Yet the rewards for this patient dedication were huge, like the spectacular autumns when the nursery was full of healthy young plants. Each species having a different leaf colour and shape giving the nursery benches the ambiance of lush mosaic raised gardens.
The like minded people that we met every day, many of whom become friends, were our community as well as our information network. The benefits of being part of a network of genuine committed people are immeasurable.
We had hoped that Treehome Nursery would continue to support the local Landcare community for many years to come as it had under our stewardship for thirty years. Regrettably, the new owners closed its gates for the last time on November 15th 2018.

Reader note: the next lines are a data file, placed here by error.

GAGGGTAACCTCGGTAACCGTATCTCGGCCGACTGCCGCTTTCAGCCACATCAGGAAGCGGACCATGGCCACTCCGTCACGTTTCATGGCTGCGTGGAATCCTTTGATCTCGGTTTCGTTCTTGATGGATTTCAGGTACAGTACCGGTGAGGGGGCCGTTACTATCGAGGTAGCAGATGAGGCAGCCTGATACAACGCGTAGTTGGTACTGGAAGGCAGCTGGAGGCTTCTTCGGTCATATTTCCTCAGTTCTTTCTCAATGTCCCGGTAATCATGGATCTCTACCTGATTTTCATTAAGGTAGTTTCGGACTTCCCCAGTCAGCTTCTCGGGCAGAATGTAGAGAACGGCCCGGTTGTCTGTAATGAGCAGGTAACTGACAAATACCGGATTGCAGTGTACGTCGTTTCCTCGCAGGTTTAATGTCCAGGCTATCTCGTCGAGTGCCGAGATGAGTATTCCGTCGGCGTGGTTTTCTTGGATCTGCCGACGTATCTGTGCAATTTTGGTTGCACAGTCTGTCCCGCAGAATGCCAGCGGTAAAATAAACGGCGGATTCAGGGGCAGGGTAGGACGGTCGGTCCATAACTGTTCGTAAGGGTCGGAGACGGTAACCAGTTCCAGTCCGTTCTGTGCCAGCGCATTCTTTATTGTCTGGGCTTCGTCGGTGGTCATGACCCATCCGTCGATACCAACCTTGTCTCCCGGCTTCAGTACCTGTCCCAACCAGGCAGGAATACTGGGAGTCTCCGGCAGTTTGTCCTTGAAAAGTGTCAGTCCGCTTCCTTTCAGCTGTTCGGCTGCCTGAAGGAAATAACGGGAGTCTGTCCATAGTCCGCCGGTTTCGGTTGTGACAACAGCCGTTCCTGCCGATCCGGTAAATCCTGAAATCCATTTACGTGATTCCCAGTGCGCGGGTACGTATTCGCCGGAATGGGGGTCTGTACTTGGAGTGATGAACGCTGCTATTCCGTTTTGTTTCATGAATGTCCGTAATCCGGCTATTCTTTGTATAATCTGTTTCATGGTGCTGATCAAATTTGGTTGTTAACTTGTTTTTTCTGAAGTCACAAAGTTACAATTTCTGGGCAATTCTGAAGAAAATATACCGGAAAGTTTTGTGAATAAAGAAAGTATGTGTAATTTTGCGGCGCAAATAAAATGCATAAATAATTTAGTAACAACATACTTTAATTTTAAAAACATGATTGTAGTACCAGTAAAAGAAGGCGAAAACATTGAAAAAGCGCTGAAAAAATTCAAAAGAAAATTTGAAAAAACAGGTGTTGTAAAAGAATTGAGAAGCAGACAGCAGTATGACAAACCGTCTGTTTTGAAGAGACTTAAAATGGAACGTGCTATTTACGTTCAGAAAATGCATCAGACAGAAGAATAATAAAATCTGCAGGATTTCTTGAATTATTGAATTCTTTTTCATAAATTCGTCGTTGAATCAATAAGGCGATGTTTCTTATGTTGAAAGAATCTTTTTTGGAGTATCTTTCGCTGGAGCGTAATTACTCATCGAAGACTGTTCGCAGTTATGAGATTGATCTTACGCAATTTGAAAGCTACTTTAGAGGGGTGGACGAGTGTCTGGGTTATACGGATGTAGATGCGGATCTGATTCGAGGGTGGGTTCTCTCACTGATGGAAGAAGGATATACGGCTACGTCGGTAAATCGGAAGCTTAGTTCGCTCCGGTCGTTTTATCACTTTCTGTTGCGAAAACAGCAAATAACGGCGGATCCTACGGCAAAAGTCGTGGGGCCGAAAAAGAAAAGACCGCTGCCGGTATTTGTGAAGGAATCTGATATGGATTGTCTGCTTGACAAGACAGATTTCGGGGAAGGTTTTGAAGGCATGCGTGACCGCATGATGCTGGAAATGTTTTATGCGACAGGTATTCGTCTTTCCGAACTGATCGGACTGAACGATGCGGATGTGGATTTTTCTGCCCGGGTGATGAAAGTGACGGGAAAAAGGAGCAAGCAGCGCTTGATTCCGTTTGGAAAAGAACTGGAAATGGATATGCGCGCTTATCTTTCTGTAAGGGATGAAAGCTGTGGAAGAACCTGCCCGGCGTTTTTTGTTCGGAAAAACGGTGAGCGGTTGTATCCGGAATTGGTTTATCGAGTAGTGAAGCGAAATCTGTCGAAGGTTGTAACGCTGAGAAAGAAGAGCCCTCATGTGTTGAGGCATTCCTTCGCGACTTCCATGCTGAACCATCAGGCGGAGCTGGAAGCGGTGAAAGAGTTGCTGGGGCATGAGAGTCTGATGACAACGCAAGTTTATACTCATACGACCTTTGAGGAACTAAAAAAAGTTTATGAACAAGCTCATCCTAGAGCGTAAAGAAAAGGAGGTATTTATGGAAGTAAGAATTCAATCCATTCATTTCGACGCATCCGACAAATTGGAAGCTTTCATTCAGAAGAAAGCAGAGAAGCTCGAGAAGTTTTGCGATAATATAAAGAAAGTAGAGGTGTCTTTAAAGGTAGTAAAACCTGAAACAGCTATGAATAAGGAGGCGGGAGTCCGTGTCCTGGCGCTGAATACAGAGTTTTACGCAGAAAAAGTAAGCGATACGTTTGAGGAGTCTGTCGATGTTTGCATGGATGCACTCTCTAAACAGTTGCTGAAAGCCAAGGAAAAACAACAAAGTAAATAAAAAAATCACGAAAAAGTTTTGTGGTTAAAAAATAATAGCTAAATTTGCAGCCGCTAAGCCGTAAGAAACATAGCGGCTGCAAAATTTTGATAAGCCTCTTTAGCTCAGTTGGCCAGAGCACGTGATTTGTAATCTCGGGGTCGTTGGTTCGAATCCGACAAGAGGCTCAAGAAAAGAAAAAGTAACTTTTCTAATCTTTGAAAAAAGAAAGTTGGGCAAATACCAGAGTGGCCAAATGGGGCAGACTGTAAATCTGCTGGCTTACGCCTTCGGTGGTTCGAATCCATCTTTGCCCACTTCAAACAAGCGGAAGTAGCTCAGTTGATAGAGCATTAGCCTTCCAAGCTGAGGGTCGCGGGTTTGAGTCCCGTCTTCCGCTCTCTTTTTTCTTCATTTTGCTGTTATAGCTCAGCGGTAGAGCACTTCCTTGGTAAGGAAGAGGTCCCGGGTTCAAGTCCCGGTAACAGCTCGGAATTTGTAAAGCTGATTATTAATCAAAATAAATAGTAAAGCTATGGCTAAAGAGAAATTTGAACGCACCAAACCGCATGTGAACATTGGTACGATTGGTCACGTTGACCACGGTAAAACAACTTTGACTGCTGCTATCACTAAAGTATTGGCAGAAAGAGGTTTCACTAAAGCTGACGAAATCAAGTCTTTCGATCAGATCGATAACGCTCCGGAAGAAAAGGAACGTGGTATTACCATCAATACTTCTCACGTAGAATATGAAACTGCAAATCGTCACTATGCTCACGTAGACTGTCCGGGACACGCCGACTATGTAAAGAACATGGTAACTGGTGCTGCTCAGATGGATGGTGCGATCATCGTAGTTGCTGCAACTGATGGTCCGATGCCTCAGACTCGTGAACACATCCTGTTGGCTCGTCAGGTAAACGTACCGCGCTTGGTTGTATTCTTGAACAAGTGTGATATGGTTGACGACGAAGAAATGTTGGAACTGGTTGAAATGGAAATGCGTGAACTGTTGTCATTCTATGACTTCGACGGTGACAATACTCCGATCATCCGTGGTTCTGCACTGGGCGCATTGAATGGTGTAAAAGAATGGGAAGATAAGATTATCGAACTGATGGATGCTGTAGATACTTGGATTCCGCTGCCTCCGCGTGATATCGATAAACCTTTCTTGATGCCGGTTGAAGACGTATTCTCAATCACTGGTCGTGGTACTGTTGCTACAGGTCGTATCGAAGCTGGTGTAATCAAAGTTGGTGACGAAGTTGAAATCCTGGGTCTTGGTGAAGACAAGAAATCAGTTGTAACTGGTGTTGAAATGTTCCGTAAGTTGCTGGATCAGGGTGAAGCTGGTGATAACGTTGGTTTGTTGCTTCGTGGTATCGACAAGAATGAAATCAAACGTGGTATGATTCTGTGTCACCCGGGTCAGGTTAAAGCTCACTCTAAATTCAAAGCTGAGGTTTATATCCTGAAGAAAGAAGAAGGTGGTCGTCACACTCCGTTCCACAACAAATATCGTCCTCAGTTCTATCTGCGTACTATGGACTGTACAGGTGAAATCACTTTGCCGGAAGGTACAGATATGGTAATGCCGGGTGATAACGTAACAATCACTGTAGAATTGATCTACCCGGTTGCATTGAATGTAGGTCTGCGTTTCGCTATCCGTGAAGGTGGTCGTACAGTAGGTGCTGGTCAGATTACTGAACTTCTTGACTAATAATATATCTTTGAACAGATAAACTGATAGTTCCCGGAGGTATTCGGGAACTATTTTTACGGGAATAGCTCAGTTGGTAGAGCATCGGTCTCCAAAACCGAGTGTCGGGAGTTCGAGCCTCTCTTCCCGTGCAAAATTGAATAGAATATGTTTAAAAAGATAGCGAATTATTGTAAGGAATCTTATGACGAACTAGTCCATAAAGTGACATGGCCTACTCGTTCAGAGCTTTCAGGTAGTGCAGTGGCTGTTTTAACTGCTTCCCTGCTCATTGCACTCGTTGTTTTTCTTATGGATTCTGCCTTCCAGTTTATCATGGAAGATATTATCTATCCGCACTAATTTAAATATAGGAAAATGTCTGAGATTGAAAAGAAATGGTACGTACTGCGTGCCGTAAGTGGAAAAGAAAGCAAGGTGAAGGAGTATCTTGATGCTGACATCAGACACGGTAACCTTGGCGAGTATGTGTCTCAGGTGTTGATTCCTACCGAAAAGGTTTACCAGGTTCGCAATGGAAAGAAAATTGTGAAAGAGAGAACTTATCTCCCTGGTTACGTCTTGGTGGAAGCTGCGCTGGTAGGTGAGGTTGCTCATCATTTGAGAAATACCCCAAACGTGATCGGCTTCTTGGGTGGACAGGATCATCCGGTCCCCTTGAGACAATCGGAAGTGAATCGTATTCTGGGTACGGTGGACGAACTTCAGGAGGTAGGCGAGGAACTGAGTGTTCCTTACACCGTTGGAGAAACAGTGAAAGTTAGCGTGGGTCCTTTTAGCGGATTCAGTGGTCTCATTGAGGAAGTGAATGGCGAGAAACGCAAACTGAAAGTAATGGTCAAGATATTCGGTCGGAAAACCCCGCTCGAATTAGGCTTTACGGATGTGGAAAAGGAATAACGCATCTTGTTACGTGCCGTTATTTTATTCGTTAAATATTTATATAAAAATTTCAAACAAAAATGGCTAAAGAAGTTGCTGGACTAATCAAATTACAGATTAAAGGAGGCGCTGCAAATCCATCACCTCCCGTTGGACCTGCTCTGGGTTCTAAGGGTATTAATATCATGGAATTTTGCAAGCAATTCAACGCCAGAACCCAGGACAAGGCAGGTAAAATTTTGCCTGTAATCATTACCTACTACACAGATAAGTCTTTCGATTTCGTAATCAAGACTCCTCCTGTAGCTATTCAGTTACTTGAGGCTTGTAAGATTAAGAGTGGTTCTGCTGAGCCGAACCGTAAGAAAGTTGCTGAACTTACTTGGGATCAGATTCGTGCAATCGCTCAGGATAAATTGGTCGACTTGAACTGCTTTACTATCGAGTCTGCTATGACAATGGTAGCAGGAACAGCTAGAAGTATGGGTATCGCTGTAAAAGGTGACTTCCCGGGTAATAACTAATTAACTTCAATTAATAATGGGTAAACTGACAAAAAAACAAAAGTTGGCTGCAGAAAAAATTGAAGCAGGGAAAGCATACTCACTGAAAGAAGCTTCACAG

I hope there are other young families out there with the optimism and long term commitment to the environment needed to fill this vacuum
Sadly the haunting words of American songwriter Pete Seeger in his song ‘where have all the flowers gone’ could be speaking about the demise of small nurseries;
"Where have all the nurseries gone?
Long time passing
Where have all the nurseries gone?
Long time ago"
Stephen Murphy is qualified in Geology and Environmental Management and has been a nurseryman and a designer of natural landscapes for over 30 years. He loves the bush, supports Landcare and is a volunteer helping to conserve local reserves.